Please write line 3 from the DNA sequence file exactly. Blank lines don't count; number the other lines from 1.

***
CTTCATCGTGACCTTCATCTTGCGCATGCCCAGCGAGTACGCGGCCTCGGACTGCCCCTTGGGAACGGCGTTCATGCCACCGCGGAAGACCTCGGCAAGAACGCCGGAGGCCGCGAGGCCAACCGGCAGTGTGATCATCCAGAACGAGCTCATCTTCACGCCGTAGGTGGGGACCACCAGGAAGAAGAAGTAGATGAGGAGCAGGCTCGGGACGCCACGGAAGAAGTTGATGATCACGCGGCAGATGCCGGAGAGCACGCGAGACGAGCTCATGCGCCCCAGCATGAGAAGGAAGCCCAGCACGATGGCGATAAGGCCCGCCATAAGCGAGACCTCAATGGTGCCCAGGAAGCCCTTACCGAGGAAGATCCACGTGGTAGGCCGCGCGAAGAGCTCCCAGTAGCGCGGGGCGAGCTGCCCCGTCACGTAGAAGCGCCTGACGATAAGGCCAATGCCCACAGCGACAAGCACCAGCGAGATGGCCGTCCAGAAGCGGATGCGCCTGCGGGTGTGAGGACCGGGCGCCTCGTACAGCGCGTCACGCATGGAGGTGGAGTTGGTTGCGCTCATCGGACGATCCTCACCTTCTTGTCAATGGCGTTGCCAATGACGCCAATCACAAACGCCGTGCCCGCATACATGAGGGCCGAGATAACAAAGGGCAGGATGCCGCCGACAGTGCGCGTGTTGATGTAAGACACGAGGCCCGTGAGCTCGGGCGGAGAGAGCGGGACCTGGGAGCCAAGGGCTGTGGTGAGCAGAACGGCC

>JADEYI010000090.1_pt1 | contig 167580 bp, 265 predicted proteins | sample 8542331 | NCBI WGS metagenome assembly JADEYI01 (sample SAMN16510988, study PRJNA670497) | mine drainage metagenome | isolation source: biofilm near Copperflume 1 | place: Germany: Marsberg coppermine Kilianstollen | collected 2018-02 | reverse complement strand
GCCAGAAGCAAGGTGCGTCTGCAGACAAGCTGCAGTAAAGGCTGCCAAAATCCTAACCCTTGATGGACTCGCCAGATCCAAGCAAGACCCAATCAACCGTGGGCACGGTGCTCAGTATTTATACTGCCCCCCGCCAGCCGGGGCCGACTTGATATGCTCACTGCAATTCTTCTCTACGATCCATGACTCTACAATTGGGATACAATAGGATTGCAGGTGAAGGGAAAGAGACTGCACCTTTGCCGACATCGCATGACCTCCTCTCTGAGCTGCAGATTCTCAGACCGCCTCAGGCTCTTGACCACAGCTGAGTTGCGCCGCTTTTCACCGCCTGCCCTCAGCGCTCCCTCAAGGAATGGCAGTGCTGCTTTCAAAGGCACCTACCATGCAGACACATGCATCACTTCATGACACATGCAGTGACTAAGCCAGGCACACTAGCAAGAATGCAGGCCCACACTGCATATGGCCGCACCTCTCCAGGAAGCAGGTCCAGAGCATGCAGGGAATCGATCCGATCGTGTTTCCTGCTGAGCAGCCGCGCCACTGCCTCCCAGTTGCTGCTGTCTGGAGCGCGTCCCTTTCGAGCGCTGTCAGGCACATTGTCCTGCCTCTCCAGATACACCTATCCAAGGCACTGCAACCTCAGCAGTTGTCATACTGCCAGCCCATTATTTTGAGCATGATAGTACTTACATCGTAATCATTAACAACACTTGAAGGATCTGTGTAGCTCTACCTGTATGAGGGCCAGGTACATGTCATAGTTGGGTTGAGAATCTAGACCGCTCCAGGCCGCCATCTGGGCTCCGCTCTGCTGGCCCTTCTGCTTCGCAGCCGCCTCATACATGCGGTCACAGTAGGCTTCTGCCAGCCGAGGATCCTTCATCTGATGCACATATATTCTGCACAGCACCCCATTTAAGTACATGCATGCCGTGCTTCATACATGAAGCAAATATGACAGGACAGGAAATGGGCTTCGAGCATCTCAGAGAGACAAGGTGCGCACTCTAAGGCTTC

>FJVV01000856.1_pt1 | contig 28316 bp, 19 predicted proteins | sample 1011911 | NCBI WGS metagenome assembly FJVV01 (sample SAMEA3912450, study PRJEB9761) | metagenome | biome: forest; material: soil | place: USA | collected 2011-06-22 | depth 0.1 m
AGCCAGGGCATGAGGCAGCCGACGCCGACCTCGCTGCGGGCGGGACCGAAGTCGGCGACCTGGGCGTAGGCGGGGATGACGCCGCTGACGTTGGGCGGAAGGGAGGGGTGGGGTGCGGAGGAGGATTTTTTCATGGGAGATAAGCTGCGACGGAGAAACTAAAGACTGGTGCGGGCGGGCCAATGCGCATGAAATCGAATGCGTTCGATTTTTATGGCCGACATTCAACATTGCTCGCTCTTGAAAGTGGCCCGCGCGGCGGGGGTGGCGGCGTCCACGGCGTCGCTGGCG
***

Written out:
GCCAGAAGCAAGGTGCGTCTGCAGACAAGCTGCAGTAAAGGCTGCCAAAATCCTAACCCTTGATGGACTCGCCAGATCCAAGCAAGACCCAATCAACCGTGGGCACGGTGCTCAGTATTTATACTGCCCCCCGCCAGCCGGGGCCGACTTGATATGCTCACTGCAATTCTTCTCTACGATCCATGACTCTACAATTGGGATACAATAGGATTGCAGGTGAAGGGAAAGAGACTGCACCTTTGCCGACATCGCATGACCTCCTCTCTGAGCTGCAGATTCTCAGACCGCCTCAGGCTCTTGACCACAGCTGAGTTGCGCCGCTTTTCACCGCCTGCCCTCAGCGCTCCCTCAAGGAATGGCAGTGCTGCTTTCAAAGGCACCTACCATGCAGACACATGCATCACTTCATGACACATGCAGTGACTAAGCCAGGCACACTAGCAAGAATGCAGGCCCACACTGCATATGGCCGCACCTCTCCAGGAAGCAGGTCCAGAGCATGCAGGGAATCGATCCGATCGTGTTTCCTGCTGAGCAGCCGCGCCACTGCCTCCCAGTTGCTGCTGTCTGGAGCGCGTCCCTTTCGAGCGCTGTCAGGCACATTGTCCTGCCTCTCCAGATACACCTATCCAAGGCACTGCAACCTCAGCAGTTGTCATACTGCCAGCCCATTATTTTGAGCATGATAGTACTTACATCGTAATCATTAACAACACTTGAAGGATCTGTGTAGCTCTACCTGTATGAGGGCCAGGTACATGTCATAGTTGGGTTGAGAATCTAGACCGCTCCAGGCCGCCATCTGGGCTCCGCTCTGCTGGCCCTTCTGCTTCGCAGCCGCCTCATACATGCGGTCACAGTAGGCTTCTGCCAGCCGAGGATCCTTCATCTGATGCACATATATTCTGCACAGCACCCCATTTAAGTACATGCATGCCGTGCTTCATACATGAAGCAAATATGACAGGACAGGAAATGGGCTTCGAGCATCTCAGAGAGACAAGGTGCGCACTCTAAGGCTTC